When I count, there are only you and I together
But when I look ahead up the white road
There is always another one walking beside you
Gliding wrapt in a brown mantle, hooded
I do not know whether a man or a woman
—But who is that on the other side of you?"
(Or, rather than "lyricisim" -- lyrical poetry. Let me try a less literal translation:
Lyrical poetry, ah, the tenderness,
angelology and the distant fields.
A little better, but the rhyme is still lost, the music is still lost. As Milosz remarked, "One must be translatable.")
What is her name? She claims all names, equally at ease with Sophia as with its Polish endearment form that was current in my family, the name of a dedicated woman physician, the great-hearted Zula or Zuleńka. But could my angel’s name not be – Raphael? He (since I must choose a pronoun) nods his beautiful head. Not that he’ll tell me where we are going. But at least I go with an angel.
wings, even existence.
Yet I believe in you,
a heavy fabric embroidered with stars and animals,
you stroll, inspecting the trustworthy seams.
now and then at a matinal hour, if the sky is clear,
in a melody repeated by a bird,
or in the smell of apples at close of day
when the light makes the orchards magical.
but to me this does not sound convincing
for the humans invented themselves as well.
as it can belong only to radiant creatures,
weightless and winged (and why not?),
girdled with lightning.
and, what is strange, I understood more or less
an order or an appeal in an unearthly tongue:
do what you can.
(I am indebted to James Hollis for the title of this post.)
SELLING YOUR SOUL TO THE ANGEL
One of the traditional themes in literature is selling one’s soul to the devil. I wonder, though, if we could as well speak of “selling your soul to an angel.” One way or another, there is an imagined contract, and the price you pay. A writer is always told, “Believe in yourself.” But if you do, your angel will dictate how you spend your time, and it won’t be playing with your children. And even away from your desk, you may still be in your mental writing space, so that you resent the intrusion of the so-called loved ones. Is it any wonder that artists in all fields were more often thought to have sold their soul to the devil?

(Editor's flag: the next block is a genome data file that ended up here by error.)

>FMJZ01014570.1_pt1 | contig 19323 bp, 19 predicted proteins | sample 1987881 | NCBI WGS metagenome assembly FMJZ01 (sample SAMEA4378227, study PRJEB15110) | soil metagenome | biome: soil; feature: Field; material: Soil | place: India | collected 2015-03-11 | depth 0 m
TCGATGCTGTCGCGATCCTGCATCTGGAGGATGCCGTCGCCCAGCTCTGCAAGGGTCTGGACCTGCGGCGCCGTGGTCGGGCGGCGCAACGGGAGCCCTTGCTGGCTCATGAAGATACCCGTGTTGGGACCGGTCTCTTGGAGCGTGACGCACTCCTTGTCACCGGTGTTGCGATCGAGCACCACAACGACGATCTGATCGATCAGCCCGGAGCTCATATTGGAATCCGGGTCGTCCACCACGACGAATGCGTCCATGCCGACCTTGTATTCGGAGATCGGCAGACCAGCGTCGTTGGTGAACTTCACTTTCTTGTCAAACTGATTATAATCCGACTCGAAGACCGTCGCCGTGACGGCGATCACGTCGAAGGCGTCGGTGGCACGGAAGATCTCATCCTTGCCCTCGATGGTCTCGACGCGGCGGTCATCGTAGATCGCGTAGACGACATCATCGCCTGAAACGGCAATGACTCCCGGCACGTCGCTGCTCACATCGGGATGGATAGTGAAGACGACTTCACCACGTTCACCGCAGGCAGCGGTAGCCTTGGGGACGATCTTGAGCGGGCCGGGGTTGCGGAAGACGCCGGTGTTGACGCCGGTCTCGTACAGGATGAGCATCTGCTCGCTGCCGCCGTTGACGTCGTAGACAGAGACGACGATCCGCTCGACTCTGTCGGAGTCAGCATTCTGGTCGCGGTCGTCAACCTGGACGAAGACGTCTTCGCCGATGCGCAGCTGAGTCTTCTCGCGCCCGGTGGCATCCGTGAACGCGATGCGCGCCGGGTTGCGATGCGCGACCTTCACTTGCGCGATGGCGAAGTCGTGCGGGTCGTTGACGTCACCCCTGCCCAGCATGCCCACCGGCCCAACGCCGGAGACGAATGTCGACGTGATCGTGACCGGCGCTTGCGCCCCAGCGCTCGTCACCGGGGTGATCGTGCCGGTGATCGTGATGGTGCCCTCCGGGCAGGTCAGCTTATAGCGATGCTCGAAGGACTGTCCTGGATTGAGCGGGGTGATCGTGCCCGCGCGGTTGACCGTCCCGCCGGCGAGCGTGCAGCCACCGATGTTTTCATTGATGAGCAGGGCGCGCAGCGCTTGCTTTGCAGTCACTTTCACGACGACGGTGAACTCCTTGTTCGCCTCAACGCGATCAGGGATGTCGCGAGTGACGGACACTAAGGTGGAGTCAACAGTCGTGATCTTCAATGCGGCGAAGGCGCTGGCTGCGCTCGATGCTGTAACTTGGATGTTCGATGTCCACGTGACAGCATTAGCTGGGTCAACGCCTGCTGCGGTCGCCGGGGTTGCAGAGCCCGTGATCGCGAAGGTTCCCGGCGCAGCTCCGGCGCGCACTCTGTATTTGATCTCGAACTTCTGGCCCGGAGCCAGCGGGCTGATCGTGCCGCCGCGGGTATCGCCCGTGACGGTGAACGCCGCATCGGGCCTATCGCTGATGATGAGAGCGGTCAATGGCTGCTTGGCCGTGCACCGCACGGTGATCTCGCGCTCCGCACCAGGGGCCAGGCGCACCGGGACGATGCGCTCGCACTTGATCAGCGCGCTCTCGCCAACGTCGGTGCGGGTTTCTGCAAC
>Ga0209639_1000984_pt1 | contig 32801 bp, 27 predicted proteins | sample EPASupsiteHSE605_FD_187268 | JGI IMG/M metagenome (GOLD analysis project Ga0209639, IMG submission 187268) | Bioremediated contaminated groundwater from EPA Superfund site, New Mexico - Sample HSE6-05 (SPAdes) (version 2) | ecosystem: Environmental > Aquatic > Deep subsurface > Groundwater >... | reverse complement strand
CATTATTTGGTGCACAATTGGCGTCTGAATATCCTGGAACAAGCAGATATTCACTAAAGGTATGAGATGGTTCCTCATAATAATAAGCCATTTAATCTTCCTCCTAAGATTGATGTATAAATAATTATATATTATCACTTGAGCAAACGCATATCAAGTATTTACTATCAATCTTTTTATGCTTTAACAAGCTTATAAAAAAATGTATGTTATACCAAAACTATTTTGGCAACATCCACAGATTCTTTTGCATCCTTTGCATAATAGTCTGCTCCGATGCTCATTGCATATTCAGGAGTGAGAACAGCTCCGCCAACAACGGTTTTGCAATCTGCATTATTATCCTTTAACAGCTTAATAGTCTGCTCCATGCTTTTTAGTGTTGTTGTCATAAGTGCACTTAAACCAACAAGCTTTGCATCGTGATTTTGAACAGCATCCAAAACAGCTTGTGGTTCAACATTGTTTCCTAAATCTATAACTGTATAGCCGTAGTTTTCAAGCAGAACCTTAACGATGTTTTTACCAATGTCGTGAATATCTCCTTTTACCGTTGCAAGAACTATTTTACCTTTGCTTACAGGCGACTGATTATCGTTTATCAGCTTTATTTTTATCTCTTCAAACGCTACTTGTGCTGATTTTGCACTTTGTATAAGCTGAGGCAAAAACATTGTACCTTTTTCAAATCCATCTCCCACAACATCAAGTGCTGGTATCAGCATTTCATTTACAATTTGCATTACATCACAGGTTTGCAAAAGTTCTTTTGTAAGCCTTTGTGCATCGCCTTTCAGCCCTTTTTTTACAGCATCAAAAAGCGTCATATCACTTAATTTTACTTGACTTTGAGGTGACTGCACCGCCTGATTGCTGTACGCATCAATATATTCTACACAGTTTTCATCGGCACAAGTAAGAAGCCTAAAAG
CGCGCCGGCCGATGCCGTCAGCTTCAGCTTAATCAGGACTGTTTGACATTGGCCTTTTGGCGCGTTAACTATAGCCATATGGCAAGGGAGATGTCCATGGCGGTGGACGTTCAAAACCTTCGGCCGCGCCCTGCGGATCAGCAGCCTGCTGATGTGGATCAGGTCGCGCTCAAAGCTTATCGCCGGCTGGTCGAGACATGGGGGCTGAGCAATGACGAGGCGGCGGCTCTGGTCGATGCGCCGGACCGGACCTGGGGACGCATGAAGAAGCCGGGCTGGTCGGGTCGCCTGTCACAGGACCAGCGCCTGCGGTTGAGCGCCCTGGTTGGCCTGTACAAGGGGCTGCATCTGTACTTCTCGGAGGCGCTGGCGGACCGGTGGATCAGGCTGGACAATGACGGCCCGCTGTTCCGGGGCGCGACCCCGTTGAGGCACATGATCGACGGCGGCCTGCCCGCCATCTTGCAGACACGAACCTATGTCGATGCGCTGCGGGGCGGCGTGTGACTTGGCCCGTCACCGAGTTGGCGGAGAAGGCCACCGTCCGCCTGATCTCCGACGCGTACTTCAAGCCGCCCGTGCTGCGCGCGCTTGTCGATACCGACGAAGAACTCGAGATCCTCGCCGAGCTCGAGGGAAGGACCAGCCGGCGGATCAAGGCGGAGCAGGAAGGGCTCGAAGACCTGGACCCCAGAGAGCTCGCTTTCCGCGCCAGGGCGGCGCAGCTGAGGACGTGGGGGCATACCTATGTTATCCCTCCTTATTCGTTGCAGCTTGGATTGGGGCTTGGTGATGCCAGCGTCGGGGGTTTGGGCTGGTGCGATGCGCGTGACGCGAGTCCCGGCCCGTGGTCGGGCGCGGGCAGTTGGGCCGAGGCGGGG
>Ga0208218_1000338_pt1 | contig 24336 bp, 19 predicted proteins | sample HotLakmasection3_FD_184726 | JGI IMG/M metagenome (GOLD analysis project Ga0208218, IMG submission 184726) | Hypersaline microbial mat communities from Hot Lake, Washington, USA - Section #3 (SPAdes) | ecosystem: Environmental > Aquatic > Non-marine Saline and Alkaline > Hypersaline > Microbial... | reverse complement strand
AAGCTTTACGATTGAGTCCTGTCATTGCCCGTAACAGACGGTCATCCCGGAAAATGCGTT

A post-script on “selling your soul to the angel.” Believers might say, “Why not make a covenant with God?” Once I rejected the deity of my childhood as a monster unworthy of worship, there was no going back on that perception. Christ seemed more like Prometheus, leading men to a different god than the one who told Moses that the man caught gathering firewood on the Sabbath had to be stoned to death (while Christ said that Sabbath was created for man, not man for the Sabbath). I understand how women saints fall in love with Christ. But Christ is an exalted savior-hero figure. An angel is more homey, an imaginary friend who can impishly pop up among trivia, saying, “See that?” It’s possible to laugh together.